The Business Year

Reyes Reinoso

COLOMBIA - Energy & Mining

Growing Potential

President, Reficar


Reyes Reinoso has over 30 years of experience in implementing engineering and construction projects and commissioning refining mega projects in the US and Venezuela, his native country. Last June, he joined Ecopetrol as manager of the Cartagena refinery with a mission to lead the change of the management processes for commissioning and subsequent operation of the expanded and modernized refinery.

TBY talks to Reyes Reinoso, President of Reficar, on staying competitive, expansion plans, and direct investment in Colombia.

What are Reficar’s competitive advantages in the Latin American refining sector?

Our location and the quality of our products makes the Cartagena refinery a competitive choice versus the Gulf coast refineries for the Caribbean and South American markets. In addition, Reficar has the latest technology and a fully automated scheme incorporated into our design. We have over 45,000 instruments and several hundred kilometers of fiber optics. By square meter, the network is one of the most intensive communication networks in Colombia. It is a modern refinery and the infrastructure is designed to run with a reliable, real-time information system that is in full communication with the laboratory. This means we monitor flows, barrels per day, gallons per minute, temperatures, pressures, and which valves are opening and closing at all times. We can gather information about the quality of products directly from any unit via several online analyzers.

How have low oil prices affected Reficar’s performance given that the refinery was designed during a high oil price environment?

The impact is positive since it is our main raw material. The current pricing for crude oil provides an even better opportunity than originally planned. Crude oil is usually a seller’s market, but we are currently in a buyer’s market. There is an opportunity to buy crude from everywhere at a competitive price given the current market.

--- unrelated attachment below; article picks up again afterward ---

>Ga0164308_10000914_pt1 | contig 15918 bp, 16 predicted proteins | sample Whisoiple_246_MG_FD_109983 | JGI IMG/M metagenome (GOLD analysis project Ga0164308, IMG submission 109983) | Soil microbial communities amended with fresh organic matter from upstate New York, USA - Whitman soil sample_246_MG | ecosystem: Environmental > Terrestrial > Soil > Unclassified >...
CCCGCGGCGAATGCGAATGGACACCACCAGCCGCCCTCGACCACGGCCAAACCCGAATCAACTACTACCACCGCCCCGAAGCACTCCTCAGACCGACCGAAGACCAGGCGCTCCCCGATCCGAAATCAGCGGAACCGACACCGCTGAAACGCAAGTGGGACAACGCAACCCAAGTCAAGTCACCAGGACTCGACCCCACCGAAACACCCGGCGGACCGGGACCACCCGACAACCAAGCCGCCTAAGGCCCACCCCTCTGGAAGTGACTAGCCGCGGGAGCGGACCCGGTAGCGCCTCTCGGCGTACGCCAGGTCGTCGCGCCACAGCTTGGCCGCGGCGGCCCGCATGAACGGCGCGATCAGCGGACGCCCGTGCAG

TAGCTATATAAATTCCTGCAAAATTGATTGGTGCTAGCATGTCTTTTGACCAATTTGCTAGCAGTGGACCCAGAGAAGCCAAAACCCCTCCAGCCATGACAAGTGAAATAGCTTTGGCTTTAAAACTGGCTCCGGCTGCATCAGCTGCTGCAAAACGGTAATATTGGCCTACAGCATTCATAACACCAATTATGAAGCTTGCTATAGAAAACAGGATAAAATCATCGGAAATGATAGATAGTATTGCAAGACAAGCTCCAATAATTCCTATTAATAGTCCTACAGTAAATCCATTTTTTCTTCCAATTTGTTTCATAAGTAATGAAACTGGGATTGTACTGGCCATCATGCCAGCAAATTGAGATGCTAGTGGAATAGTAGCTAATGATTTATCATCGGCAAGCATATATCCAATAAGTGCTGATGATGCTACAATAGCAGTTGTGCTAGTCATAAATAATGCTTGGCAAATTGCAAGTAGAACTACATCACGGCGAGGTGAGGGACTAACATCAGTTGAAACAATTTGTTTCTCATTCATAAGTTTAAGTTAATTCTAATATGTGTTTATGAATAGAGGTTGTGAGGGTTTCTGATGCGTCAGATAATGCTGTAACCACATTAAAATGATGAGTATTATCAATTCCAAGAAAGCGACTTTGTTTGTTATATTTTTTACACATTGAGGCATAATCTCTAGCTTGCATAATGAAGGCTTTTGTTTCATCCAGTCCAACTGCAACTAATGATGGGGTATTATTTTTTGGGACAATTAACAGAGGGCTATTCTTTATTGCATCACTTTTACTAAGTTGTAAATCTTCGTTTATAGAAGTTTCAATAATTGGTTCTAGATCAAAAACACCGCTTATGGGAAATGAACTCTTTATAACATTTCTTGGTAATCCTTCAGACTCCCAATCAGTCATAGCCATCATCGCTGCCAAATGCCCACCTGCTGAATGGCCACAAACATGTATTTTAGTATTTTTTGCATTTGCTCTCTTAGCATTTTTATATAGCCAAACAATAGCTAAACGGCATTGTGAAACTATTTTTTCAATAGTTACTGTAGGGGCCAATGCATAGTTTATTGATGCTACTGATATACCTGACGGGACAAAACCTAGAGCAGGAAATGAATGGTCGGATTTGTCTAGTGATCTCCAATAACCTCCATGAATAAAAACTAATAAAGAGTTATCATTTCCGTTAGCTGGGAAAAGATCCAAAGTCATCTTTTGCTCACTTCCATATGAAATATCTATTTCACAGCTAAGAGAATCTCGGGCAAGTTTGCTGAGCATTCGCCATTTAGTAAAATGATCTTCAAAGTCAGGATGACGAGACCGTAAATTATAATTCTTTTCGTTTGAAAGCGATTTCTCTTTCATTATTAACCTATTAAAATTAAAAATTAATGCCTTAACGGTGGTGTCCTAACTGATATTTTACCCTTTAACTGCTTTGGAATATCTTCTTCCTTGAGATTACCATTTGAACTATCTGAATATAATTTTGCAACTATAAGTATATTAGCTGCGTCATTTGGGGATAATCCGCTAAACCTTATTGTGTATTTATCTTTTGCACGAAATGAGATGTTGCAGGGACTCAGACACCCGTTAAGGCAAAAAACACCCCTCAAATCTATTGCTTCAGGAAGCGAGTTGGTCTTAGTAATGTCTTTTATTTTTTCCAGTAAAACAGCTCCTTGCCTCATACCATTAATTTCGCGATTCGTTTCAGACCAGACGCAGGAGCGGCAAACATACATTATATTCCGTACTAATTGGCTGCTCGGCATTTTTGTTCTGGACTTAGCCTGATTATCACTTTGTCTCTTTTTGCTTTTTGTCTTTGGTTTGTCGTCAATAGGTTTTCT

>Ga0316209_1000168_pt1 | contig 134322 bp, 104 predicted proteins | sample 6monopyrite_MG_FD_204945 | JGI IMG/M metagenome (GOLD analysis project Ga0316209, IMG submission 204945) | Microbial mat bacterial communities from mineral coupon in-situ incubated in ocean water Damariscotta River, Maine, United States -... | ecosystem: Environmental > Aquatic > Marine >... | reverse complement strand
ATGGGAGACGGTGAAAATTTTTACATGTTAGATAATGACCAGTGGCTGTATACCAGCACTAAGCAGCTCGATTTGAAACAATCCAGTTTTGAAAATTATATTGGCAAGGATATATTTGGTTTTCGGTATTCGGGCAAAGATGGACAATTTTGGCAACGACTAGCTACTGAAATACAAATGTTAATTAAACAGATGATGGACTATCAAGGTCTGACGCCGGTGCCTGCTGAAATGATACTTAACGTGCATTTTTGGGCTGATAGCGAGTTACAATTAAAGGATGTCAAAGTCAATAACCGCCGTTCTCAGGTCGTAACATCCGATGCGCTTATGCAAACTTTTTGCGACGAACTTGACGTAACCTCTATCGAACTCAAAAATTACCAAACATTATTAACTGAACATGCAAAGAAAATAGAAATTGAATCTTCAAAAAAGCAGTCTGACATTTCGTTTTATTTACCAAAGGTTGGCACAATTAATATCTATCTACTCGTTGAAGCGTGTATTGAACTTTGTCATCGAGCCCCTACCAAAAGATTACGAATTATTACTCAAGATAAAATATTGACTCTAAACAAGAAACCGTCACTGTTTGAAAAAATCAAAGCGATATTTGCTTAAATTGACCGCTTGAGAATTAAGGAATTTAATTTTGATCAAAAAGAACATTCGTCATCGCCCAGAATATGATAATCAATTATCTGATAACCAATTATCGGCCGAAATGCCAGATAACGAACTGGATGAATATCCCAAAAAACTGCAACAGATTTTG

FDI in Colombia has decreased between 2014 and 2015. How can Reficar help Colombia attract more FDI?

There are several ways in which foreign investment can be positive for Colombia’s future. First, this project was financed and built in the middle of the banking crisis, and yet Colombia was still able to capture a competitive rate. Honoring bank payments will send the right message to the banking community. We do plan to pay on time. Secondly, we believe the banking community that helped us at that time is satisfied with the performance of the project so far. In this regard, it sends the message that this size of project is viable in Colombia. A megaproject of this kind has never been undertaken here before, and it has been completed and we are starting to produce. With the refinery in operation there will be potential for further industrialization within the petrochemicals industry. The refinery is the first phase of the downstream sector, which is followed by the chemical and petrochemical industry, which is waiting for our operations to stabilize to proceed.

What are your expansion plans for exports?

We have just started testing the market. This is novel because historically we have never exported, and now we have the opportunity to do so. We are now also in better shape to cover our national market. Anywhere from 20,000 to 40,000bpd could be available for exports, and we could become competitive in the Caribbean and Central and South America. Nevertheless, our first export cargo was aviation fuel that stayed in the Caribbean, and there was a gasoline component going to the US.

What is your short-term outlook for the Colombian energy industry?

I am optimistic for several reasons. Colombia has grown to be a peaceful place to live and that plays a huge role in the growth of the country. I have high expectations about Colombia, particularly because of Ecopetrol’s potential. We have an economist as our new president with a fresh perspective, and he is proposing a profound transformation of the company. The current low oil prices are an opportunity to renew business strategies. When the prices come back up, we will be more prepared than ever. We have made significant internal savings with a minimum affect on our employees, and we are still making money. This is a well-managed company, and my perspective on Colombia’s oil industry in general is positive.



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